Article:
1. Great post, Sarah. Hang in. I totally agree that grief is experienced differently by different people. In fact, I'd say it is a completely individual experience for each of us (with each loss, as well).

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  2. The one thing I always noticed is that sometimes all it takes is one call, one note or something else that suddenly changes the mood for the better.

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  3. Blessings on your journey, Sarah. I love your Grief Wheel picture. I see that journey in my own life. New mercies every day.

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  4. As a fellow 'middle aged orphan', I know how you feel. I lost my Dad last year, and I miss him. Setting up the Genealogists for Families project in his memory has helped me a lot.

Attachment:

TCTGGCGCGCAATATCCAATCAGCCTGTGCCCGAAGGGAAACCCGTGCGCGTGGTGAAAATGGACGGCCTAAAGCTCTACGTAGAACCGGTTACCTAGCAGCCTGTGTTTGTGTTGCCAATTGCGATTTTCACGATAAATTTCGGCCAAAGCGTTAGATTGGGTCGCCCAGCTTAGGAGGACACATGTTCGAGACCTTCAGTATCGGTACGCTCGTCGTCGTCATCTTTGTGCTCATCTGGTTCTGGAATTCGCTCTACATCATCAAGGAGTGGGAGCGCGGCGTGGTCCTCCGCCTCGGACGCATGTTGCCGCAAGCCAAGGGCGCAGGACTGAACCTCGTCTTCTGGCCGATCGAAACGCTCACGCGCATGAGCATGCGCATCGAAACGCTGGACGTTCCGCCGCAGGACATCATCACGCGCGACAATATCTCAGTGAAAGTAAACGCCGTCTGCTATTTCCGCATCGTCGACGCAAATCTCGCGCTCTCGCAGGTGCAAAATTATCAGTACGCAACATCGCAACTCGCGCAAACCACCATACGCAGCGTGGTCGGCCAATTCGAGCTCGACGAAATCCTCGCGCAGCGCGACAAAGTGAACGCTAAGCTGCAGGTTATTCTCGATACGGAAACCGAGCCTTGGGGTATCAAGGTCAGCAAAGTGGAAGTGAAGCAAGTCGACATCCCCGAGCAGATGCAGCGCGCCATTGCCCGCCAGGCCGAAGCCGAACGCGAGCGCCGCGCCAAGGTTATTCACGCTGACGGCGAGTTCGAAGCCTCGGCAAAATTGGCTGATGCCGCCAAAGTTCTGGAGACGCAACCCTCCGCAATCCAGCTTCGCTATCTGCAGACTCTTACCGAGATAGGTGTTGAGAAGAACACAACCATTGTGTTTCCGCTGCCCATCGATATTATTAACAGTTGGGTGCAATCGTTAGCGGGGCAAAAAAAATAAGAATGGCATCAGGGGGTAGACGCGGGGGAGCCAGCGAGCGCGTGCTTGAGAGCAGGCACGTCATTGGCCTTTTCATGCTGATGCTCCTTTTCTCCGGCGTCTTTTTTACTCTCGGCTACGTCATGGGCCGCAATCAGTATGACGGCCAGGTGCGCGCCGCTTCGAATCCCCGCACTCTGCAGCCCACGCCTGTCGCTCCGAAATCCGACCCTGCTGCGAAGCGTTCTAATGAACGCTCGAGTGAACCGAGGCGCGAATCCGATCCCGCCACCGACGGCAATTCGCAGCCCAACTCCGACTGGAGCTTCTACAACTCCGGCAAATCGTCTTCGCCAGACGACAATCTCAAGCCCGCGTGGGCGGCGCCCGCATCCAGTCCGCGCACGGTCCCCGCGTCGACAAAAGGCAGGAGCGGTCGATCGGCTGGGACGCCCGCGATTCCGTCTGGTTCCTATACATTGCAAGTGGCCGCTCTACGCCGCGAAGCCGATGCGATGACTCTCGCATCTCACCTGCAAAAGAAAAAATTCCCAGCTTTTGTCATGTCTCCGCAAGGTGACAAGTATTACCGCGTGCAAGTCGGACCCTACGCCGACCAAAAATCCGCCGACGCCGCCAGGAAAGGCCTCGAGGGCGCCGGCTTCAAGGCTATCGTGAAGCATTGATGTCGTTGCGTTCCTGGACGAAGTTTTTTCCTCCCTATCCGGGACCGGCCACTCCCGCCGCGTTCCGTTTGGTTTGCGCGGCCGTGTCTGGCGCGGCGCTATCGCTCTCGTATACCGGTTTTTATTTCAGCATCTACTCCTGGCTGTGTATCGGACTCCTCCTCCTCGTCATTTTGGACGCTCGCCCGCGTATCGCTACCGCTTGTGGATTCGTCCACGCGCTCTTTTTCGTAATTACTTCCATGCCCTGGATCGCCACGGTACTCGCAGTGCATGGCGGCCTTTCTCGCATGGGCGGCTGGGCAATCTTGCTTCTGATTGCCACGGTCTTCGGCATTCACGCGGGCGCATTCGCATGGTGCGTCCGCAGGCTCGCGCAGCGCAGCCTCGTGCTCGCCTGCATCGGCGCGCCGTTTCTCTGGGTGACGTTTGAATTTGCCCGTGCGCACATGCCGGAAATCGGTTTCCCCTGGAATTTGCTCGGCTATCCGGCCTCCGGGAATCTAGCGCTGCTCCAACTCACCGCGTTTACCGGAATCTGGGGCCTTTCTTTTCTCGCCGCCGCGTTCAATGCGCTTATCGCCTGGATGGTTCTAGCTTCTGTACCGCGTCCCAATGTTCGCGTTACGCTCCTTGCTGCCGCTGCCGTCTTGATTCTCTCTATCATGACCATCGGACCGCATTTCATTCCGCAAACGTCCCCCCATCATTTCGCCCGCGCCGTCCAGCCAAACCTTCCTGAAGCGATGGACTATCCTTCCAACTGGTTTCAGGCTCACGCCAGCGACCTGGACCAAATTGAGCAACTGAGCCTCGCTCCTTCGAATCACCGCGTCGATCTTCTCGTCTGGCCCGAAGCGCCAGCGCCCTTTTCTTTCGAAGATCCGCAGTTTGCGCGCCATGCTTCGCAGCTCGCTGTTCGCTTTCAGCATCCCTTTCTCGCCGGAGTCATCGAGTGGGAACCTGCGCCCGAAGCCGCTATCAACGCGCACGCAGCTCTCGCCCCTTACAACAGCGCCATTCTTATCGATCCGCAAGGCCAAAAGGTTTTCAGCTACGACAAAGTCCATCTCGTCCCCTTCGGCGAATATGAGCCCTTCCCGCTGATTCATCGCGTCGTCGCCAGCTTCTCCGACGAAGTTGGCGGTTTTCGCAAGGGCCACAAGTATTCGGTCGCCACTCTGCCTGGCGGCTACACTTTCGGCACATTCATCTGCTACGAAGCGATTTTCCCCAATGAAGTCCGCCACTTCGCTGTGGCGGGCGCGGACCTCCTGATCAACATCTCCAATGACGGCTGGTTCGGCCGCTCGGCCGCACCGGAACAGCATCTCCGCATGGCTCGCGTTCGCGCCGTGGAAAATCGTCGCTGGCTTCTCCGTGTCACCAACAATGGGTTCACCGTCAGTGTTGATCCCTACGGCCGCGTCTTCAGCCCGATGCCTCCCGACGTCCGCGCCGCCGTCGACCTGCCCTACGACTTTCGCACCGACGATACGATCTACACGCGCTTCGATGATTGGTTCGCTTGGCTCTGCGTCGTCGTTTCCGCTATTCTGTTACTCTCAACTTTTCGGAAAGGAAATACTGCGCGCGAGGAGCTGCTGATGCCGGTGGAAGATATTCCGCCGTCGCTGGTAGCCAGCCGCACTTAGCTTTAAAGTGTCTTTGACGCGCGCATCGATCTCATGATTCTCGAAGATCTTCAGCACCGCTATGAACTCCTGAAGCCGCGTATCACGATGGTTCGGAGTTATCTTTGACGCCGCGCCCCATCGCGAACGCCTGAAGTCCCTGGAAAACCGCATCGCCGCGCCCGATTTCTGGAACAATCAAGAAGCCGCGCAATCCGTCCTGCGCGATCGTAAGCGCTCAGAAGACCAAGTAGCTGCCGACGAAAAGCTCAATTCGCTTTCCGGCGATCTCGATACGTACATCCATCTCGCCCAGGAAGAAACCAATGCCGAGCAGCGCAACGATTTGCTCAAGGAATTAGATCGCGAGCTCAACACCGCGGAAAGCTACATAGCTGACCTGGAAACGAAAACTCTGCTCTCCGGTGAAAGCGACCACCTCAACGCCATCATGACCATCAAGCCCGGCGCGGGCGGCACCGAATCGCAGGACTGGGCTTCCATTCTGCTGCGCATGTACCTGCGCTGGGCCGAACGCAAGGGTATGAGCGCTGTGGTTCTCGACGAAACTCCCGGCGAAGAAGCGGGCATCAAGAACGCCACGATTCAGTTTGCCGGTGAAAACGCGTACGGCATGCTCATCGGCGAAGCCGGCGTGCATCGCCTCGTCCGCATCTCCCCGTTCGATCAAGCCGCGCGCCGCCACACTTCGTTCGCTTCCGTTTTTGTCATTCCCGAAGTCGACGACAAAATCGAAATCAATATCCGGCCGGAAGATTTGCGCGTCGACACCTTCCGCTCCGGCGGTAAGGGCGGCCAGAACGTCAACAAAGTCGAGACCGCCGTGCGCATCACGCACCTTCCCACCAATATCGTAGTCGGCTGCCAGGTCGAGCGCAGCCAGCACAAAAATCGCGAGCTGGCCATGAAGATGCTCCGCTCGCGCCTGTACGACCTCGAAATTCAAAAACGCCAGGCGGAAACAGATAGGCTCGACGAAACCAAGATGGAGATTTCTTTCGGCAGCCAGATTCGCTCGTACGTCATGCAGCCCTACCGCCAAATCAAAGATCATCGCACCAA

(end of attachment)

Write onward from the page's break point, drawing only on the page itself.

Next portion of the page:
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  5. I couldn't agree with you more Judy. I'm so sorry about your dad. The whole idea that it gets better is just bunk, as my mother used to say. I will check out your blog tonight. I just joined Geneabloggers this week and am excited to work my way through the list of very interesting blogs.

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  6. Sarah ~ I cannot tell you how much your post described my feelings, days, and process of the loss of my mom too. I think I am at that "anger, panic, and depression, isolation" stage, or is that all of them! Each day is different. I am so sorry for the loss of your mom too, we both lost our mom's at the same time . . . only weeks apart . . . it still feels like yesterday, I still want to pick up the phone and call her . . . that's when it hits me the most. Thank you for your lovely comment on my blog. I can totally relate too. I like the idea of your "Wheel of Grief" makes total sense. Thank you for a wonderful post.